Total: 18.8km

Workout 3: 3x3s
This sounds a lot easier than it is.
Warmup: 10min
Do 3 sets (3min easy, 3min medium-hard pace, 3min flat-out.) Focus on trying to recover while still running. Do not stop the belt!
Cool-down: 10min
Total: 47 min.

Do you have any great treadmill workouts you'd like to share? I'd love to hear them!

Possibly the best treadmill video ever, by "Ok Go" Here it goes again.

Sunday, 27 October 2013

Two water chickens are set free!

As you will know, yesterday we did a family trip to the Cu Chi tunnels. It was a great day out.

When we were there, our trusty guide, Mr Hung found 50 000 Dong (about $US2.50). Though he looked around a bit, we were not sure who the money belonged to. Lachlan suggested that Mr Hung keep the cash, and Mr Hung said he would donate it.

He did something even better.

On the trip back to Saigon we stopped at a roadside bird and rodent stall.

Mr Hung got out of the car and with the money he had found, purchased two water chickens that were otherwise going to be sold for someone's dinner.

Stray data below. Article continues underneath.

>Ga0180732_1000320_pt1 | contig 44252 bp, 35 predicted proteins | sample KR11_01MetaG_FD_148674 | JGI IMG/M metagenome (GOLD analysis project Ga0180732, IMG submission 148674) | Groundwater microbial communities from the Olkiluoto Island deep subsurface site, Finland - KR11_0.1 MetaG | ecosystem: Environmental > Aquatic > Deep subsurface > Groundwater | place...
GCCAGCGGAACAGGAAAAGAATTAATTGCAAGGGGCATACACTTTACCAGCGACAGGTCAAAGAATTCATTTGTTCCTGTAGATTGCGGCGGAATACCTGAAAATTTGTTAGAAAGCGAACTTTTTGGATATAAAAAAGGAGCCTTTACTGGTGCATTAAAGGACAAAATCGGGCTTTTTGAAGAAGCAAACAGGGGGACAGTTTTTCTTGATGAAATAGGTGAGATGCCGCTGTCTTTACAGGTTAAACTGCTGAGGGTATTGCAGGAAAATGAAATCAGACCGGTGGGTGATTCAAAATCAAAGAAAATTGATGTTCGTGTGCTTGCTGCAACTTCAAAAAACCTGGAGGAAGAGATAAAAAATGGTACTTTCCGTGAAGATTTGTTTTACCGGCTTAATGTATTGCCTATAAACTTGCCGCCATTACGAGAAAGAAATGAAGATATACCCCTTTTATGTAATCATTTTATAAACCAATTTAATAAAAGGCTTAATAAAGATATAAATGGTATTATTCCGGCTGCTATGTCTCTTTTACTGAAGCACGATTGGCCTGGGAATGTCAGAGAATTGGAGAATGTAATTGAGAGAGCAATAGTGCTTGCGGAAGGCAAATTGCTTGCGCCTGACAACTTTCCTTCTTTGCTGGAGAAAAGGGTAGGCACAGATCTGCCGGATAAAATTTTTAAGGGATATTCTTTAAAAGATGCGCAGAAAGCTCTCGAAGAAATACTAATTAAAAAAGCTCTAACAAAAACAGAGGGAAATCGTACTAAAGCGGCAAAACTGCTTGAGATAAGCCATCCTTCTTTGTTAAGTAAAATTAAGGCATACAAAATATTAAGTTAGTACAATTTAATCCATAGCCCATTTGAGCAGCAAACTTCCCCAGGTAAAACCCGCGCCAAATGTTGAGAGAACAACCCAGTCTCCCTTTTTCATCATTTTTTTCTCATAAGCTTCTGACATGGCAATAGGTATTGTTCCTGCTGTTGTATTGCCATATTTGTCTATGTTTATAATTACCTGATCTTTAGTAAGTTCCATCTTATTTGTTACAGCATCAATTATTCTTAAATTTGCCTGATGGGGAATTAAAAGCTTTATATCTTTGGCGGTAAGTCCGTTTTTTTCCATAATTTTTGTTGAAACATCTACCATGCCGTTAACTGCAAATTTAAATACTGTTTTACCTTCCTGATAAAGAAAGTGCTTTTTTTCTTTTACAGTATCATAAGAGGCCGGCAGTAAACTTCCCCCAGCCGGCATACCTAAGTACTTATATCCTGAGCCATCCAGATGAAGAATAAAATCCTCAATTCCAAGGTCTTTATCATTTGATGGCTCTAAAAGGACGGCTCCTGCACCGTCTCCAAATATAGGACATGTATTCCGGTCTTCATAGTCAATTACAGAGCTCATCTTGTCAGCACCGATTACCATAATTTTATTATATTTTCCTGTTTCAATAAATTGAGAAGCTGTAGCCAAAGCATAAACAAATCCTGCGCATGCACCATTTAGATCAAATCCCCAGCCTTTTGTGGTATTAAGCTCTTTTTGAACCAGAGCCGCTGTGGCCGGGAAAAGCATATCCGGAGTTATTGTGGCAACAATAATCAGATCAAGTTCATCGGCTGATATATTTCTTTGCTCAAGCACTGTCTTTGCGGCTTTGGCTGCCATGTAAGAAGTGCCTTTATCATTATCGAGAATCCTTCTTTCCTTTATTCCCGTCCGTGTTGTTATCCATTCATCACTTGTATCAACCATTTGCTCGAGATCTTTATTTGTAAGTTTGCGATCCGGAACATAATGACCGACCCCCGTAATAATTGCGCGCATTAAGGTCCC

The birds were tied in string and put into a plastic bag, with a little hole torn for their heads to poke through.

We then drove around the corner to find some fields that had largish puddles - perfect for water chickens!

Mr Hung set the water chickens free, so they can now have a happy life.

How great is that!

Negotiating a reasonable price for two water chickens
Henry was impressed by the chickens. Mr Hung was confused when Henry started "quaking" at the chickens. We may need to work on that!

The chickens are free!

Saturday, 26 October 2013

Wolfers family day-trip... uh-oh!

You would think from our recent "adventures" to Mont St Michel and Sham Shui Po, that maybe Lachlan and I would learn our lesson and stop doing stupid day trips which inevitably end in disaster.

Apparently not.

Today, after being motivated by my little spat regarding "Henry and I flying all the way out here to see you, and then you relying on me to arrange our itinerary", Lachlan booked a family tour for us to visit the Cu Chi tunnels.